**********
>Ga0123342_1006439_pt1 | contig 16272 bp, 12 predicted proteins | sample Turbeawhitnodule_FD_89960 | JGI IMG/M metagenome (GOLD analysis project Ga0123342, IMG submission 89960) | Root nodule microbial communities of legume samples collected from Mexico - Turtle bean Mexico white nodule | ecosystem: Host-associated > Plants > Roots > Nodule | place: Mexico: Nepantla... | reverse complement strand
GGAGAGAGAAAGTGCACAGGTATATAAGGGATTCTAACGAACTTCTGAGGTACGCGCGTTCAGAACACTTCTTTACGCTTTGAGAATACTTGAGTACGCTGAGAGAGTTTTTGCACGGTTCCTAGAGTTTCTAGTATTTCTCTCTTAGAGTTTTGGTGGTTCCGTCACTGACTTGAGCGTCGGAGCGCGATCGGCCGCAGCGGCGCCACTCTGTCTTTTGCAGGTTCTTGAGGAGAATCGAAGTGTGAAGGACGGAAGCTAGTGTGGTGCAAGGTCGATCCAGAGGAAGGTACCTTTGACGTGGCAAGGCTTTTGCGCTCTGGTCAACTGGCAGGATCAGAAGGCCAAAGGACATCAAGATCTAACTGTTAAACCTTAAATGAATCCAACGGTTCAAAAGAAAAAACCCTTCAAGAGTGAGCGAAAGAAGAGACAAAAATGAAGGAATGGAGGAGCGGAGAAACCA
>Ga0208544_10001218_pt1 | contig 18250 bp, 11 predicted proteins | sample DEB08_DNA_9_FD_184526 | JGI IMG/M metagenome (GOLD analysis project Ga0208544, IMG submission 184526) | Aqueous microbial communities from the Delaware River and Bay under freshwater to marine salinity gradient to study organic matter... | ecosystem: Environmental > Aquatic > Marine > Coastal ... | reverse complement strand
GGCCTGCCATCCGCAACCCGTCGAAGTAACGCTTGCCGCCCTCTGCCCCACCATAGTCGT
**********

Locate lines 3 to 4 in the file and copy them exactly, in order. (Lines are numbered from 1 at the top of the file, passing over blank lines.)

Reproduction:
>Ga0208544_10001218_pt1 | contig 18250 bp, 11 predicted proteins | sample DEB08_DNA_9_FD_184526 | JGI IMG/M metagenome (GOLD analysis project Ga0208544, IMG submission 184526) | Aqueous microbial communities from the Delaware River and Bay under freshwater to marine salinity gradient to study organic matter... | ecosystem: Environmental > Aquatic > Marine > Coastal ... | reverse complement strand
GGCCTGCCATCCGCAACCCGTCGAAGTAACGCTTGCCGCCCTCTGCCCCACCATAGTCGT